Note that quotes around “first”, “second”, etc. are essential here. Without the quotes R will assume there are variables called first, second and third. As these variables don’t exist in R’s memory, there will be an error message. There are many functions that allow you to inspect the content of a vector. length() tells you how many elements are in a particular vector:

`length(X)`

`## [1] 5`

`length(queue)`

`## [1] 3`

Also the vectors can have missing values (NA):

`z <- c(NA, 3, 14, NA, 33, 17, NA, 41)`

NA is name reserved by R and can also be used in Character or Logic vector.

Now let us do a few exercises with vectors. Take previous numeric vector and multiply it by 2:

```
k <- z*2
k
```

`## [1] NA 6 28 NA 66 34 NA 82`

multiply it by c(1, 0, 0, 2, 5, 10, 0, -1):

```
m <- c(1, 0, 0, 2, 5, 10, 0, -1)
n <- z*m
n
```

`## [1] NA 0 0 NA 165 170 NA -41`

Bind 2 vectors:

- 1, 3, 5, 7, 11, 13, 17, -1
- 1, 0, 0, 2, 5, 10, 0, -1

```
a <- c(1, 3, 5, 7, 11, 13, 17, -1)
b <- c(1, 0, 0, 2, 5, 10, 0, -1)
d <- cbind(a,b)
d
```

```
## a b
## [1,] 1 1
## [2,] 3 0
## [3,] 5 0
## [4,] 7 2
## [5,] 11 5
## [6,] 13 10
## [7,] 17 0
## [8,] -1 -1
```

Or another way:

```
e <- rbind(a,b)
e
```

```
## [,1] [,2] [,3] [,4] [,5] [,6] [,7] [,8]
## a 1 3 5 7 11 13 17 -1
## b 1 0 0 2 5 10 0 -1
```

As you have noticed, all of the elements are the same type of data in vector. The function class() indicates the class (the type of element) of an object:

`class(a)`

`## [1] "numeric"`

`class(c("cat", "dog"))`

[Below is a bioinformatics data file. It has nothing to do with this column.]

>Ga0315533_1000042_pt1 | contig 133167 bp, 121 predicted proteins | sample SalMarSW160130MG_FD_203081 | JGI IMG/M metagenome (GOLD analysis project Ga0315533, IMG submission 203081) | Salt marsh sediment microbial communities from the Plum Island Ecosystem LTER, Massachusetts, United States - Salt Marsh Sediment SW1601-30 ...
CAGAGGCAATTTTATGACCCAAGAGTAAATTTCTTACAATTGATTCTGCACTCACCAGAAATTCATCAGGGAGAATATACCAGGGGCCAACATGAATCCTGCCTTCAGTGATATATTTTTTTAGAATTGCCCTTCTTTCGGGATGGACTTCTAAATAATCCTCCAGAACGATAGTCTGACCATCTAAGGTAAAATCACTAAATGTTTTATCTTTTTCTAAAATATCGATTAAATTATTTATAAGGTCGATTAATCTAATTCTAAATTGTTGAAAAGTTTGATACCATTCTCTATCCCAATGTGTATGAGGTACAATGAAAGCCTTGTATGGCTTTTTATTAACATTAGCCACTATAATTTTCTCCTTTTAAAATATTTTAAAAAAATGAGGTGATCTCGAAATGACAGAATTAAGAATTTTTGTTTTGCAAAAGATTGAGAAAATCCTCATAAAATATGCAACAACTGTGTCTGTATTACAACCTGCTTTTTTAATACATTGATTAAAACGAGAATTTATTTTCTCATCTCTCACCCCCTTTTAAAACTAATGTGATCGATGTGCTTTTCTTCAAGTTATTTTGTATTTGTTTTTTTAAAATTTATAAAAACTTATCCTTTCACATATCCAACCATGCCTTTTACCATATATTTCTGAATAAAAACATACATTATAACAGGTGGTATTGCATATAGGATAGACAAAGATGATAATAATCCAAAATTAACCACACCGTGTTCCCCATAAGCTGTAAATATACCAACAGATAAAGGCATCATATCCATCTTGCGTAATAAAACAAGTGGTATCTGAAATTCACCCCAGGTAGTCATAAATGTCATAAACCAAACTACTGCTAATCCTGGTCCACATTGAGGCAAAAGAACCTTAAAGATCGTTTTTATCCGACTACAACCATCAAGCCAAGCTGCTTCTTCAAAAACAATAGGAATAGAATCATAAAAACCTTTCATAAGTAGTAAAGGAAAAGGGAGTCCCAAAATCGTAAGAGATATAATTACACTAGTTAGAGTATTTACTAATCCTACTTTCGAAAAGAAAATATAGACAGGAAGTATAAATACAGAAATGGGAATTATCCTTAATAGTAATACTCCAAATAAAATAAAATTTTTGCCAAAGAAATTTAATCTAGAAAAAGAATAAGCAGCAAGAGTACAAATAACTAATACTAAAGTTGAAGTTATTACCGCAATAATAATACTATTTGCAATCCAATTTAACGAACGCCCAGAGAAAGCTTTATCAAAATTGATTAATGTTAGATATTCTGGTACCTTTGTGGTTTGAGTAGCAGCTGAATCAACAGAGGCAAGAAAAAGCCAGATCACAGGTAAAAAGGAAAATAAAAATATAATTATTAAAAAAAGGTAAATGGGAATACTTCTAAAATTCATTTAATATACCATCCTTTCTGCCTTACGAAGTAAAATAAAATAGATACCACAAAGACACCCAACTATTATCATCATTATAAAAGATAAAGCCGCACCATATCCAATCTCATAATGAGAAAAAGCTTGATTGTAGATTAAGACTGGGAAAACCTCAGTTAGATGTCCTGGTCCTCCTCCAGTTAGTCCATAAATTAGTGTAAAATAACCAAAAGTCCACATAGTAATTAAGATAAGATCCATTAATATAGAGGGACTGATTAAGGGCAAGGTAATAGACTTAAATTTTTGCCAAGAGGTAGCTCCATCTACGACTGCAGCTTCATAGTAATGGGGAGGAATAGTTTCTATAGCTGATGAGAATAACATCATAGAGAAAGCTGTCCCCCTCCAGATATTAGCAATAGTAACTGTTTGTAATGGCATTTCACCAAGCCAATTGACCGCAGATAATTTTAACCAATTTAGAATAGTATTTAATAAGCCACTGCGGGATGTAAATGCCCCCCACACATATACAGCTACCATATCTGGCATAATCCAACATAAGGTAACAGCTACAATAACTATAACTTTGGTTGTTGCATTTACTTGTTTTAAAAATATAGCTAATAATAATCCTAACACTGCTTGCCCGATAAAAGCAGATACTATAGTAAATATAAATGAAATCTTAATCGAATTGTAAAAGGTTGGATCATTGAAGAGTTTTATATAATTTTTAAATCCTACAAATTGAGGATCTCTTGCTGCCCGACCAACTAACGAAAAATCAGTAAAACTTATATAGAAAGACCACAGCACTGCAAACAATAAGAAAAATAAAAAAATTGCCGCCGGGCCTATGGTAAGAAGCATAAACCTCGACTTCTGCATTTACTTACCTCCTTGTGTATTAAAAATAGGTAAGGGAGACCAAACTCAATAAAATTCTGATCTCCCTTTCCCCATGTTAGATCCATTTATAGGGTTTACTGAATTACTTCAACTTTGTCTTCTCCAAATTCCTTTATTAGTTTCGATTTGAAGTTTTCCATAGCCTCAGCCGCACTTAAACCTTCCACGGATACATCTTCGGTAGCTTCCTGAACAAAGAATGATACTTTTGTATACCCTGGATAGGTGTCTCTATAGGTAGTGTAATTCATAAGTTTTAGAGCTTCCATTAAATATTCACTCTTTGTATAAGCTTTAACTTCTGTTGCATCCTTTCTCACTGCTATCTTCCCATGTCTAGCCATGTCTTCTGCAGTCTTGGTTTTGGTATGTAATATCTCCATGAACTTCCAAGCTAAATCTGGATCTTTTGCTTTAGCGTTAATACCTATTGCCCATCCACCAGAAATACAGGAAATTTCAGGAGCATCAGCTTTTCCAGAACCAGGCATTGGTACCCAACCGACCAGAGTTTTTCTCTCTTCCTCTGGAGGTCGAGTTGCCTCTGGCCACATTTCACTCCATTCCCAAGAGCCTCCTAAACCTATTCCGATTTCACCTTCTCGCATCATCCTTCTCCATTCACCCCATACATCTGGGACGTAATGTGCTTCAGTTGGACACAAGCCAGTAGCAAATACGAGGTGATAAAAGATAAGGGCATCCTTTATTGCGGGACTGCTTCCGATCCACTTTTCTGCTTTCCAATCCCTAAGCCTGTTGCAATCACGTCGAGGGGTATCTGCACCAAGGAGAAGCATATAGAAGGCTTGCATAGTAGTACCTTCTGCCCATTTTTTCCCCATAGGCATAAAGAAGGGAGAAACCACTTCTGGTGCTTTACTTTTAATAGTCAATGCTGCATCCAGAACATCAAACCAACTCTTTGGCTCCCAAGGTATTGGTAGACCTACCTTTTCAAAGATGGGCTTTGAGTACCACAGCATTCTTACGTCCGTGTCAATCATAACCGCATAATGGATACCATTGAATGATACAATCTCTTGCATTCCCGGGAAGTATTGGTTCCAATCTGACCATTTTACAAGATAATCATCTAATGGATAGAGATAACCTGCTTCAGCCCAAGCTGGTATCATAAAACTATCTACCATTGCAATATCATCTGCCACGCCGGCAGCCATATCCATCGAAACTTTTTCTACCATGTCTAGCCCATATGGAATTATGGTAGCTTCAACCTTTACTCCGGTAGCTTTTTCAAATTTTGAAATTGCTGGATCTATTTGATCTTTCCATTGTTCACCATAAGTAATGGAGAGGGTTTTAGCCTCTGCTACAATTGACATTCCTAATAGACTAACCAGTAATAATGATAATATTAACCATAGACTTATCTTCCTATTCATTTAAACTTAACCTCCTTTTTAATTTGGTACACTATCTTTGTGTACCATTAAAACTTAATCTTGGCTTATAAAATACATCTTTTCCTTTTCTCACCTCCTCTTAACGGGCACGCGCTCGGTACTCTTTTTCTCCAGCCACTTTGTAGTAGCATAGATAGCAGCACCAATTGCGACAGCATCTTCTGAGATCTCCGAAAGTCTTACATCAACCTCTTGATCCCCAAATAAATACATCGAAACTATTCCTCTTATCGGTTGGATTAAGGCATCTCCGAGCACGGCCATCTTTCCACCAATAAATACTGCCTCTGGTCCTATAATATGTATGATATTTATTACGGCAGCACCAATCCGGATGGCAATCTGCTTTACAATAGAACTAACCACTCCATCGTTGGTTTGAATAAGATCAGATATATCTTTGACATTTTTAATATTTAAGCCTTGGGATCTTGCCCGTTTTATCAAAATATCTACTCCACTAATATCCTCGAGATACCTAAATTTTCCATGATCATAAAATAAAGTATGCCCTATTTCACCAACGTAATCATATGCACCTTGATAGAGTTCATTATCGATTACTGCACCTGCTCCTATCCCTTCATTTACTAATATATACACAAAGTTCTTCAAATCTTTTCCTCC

`## [1] "character"`

You can use the c() function to add other elements to your vector:

```
weight_g <- c(50,49,70,45)
weight_g <- c(weight_g, 90) # add to the end of the vector
weight_g <- c(30, weight_g) # add to the beginning of the vector
weight_g
```

`## [1] 30 50 49 70 45 90`

In the first line, we take the original vector weight_g, add the value 90 to the end of it, and save the result back into weight_g. Then we add the value 30 to the beginning, again saving the result back into weight_g. We can do this over and over again to grow a vector, or assemble a dataset. As we program, this may be useful to add results that we are collecting or calculating.

## Subsetting vectors

If we want to extract one or several values from a vector, we must provide one or several indices in square brackets. For instance:

```
animals <- c("mouse", "rat", "dog", "cat")
animals[2]
```

`## [1] "rat"`

`animals[c(3, 2)]`

`## [1] "dog" "rat"`

We can also repeat the indices to create an object with more elements than the original one:

```
more_animals <- animals[c(1, 2, 3, 2, 1, 4)]
more_animals
```

`## [1] "mouse" "rat" "dog" "rat" "mouse" "cat"`